Speculative fiction is indeed nebulous. It’s actually why I love this over-arching genre so much. I live for books that maintain our world but bend the boundaries. Books that look underneath the skin of our reality and probe what might be or might’ve been.

Finding Self-Help in Fiction: A Stranger Truth

Rachel Smalter Hall, an editor for audiobook giant Audible (a division of Amazon) writes that, after a difficult year in 2019, she realized that “I get most of my self-help from novels.”

Fiction might not have a checklist at the end of each chapter to help one live a better life, but it does provide a narrative lens through which to view the human experience. It’s proven to help build empathy, and it can give us tools to make sense of our own lives and how we relate to others.

Read her list of six novels that provided her with “unlikely lessons.”

A YEAR OF MOURNING AND READING

Jaime Herndon describes how her grandmother’s death in January 2019 affected her: “it was hard to write non-work things, but one thing I was still able to do was read. I read and read and read. I read over 250 books in 2019.” Here she mentions several of the books that helped her get through that year.

I wish Herndon offered fuller descriptions of some of the books she mentions, but the Book Riot format is short articles. Even without fuller descriptions, it’s good to hear how reading helped her get through such a difficult time.

© 2020 by Mary Daniels Brown

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Audiobooks Author News Last Week's Links Literary Criticism Literary History

Literary Links

How a Twitter war in 2010 helped change the way we talk about women’s writing

A look at how the 2010 dust-up between writers Jennifer Weiner and Jonathan Franzen engendered a decade-long pop culture discussion over two basic questions: “What kinds of stories do we consider to be worthy of respect? And to whom do those stories belong?”

7 OF THE BEST BOOKS ABOUT MENTAL ILLNESS FROM 2019

“One of the most practical ways to combat stigma around mental illness is to raise awareness in society about it, and what better way to do that than through books.”

This article discusses these 7 books from 2019:

  • THE HEARTLAND BY NATHAN FILER (FABER)
  • MIND ON FIRE BY ARNOLD THOMAS FANNING (PENGUIN)
  • NOTES MADE WHILE FALLING BY JENN ASHWORTH (GOLDSMITHS PRESS)
  • THE COLLECTED SCHIZOPHRENIAS BY ESMÉ WEIJUN WANG (PENGUIN)
  • BIPOLAR DISORDER – THE ULTIMATE GUIDE BY SARAH OWEN & AMANDA SAUNDERS (ONEWORLD)
  • WHERE REASONS END BY YIYUN LI (HAMISH HAMILTON)
  • DORA: A HEADCASE BY LIDIA YUKNAVITCH (CANONGATE)

Gone Boys

Hillary Kelly writes in Vulture that during the past decade women have replaced men as important authors:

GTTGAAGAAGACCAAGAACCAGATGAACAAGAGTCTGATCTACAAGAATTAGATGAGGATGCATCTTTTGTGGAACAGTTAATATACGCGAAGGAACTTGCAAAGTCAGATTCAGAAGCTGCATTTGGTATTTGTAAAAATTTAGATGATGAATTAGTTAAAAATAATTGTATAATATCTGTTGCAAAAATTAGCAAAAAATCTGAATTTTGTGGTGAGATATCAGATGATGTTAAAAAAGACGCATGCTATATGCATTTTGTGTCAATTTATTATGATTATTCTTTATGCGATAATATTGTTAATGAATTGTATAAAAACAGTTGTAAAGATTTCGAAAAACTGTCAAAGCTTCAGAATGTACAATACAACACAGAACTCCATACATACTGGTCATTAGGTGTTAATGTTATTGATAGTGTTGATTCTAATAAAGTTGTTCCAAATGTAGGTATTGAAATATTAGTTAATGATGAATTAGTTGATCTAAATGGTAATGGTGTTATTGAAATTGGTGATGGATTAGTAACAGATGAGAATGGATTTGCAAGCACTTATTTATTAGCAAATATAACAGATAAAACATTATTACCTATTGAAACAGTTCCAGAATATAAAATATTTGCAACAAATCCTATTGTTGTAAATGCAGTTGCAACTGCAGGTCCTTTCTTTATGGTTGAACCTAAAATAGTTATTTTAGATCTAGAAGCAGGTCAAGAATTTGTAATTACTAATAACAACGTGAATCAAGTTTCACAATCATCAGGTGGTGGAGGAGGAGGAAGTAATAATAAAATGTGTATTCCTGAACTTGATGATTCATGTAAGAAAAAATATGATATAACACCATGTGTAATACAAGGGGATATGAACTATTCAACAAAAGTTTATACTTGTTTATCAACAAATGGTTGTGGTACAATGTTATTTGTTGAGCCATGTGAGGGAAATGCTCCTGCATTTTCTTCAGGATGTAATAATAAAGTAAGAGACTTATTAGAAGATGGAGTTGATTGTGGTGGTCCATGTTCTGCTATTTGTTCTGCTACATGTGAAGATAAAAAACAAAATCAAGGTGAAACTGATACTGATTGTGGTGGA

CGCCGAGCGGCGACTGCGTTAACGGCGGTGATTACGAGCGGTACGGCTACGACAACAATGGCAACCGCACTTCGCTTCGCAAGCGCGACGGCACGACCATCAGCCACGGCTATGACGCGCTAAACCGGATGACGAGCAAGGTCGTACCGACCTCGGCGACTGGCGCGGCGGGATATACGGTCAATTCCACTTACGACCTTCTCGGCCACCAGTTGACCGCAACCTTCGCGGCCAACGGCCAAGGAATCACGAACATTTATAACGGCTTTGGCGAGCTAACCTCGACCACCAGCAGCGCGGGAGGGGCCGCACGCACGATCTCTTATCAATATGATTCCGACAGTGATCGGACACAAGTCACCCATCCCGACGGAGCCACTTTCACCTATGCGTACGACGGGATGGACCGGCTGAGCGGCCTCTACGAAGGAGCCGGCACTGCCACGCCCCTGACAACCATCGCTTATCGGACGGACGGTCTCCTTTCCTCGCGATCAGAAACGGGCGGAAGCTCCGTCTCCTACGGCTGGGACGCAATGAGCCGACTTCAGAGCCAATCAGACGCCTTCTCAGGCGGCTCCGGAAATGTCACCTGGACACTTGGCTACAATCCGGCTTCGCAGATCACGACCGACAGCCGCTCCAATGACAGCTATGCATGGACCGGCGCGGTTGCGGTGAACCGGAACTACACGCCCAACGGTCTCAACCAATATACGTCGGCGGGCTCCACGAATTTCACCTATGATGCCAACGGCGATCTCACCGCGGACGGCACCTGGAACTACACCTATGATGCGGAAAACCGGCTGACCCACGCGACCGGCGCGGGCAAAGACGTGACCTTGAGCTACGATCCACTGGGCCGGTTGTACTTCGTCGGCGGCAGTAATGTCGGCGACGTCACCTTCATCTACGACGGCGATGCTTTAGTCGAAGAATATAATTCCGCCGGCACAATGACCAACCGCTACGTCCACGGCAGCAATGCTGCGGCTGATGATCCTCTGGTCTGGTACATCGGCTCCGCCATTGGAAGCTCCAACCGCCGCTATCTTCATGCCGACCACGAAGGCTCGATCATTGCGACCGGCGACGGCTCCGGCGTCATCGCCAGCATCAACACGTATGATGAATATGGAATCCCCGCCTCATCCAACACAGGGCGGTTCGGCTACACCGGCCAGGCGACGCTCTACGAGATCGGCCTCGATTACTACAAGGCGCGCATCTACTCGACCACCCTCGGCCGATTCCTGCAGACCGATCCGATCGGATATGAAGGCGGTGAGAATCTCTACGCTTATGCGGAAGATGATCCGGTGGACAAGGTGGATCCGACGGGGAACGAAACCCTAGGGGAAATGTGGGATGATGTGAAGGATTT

Where once a passel of middle-ish-aged men — Jeffrey Eugenides, Michael Chabon, the rest of the Jonathans (Lethem, Safran Foer) — dominated the scene with their big, important distillations of the world, the voices that now stand out, the ones that drive the conversation around fiction, largely belong to women.

The Top Twenty-Five New Yorker Stories of 2019

The New Yorker lists its top stories of the year in terms of how much they influenced readers to subscribe to the magazine. These are the stories most relevant to the literary world:

5. “What If We Stopped Pretending?,” by Jonathan Franzen

“The climate apocalypse is coming. To prepare for it, we need to admit that we can’t prevent it.”

8. “A Suspense Novelist’s Trail of Deceptions,” by Ian Parker

“Dan Mallory, who writes under the name A. J. Finn, went to No. 1 with his début thriller, “The Woman in the Window.” His life contains even stranger twists.”

10. “The Art of Decision-Making,” by Joshua Rothman

“Your life choices aren’t just about what you want to do; they’re about who you want to be.”

13. “The Lingering of Loss,” by Jill Lepore

“My best friend left her laptop to me in her will. Twenty years later, I turned it on and began my inquest.”

17. “Father Time,” by David Sedaris

I can’t predict what’s waiting for us, lurking on the other side of our late middle age, but I know it can’t be good.

“Little Women” and the Marmee Problem

“The anger of Marmee, the mother of the March sisters, is central to Louisa May Alcott’s novel, and yet it’s hidden in plain sight.”

Is Sentimentality in Writing Really That Bad?

Poet and essayist Elisa Gabbert discusses the difference between sentiment and sentimentality in writing.

In these new audiobooks, great tales are matched with great narrators

I listen to a lot of audiobooks, but I don’t talk much about them in terms of their distinctive format. Here, Katherine A. Powers recommends three new audiobooks with “great narrators.”

The Long Tail of ‘Where the Crawdads Sing’

In The New York Times, Alexandra Alter discusses Where the Crawdads Sing by Delia Owens, published in summer 2018:

A year and a half later, the novel, “Where the Crawdads Sing,” an absorbing, atmospheric tale about a lonely girl’s coming-of-age in the marshes of North Carolina, has sold more than four and a half million copies. It’s an astonishing trajectory for any debut novelist, much less for a reclusive, 70-year-old scientist, whose previous published works chronicled the decades she spent in the deserts and valleys of Botswana and Zambia, where she studied hyenas, lions and elephants.


© 2019 by Mary Daniels Brown

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Audiobooks Last Week's Links Life Stories in Literature Literary History Older Adults in Literature Reading

Literary Links

‘Your throat hurts. Your brain hurts’: the secret life of the audiobook star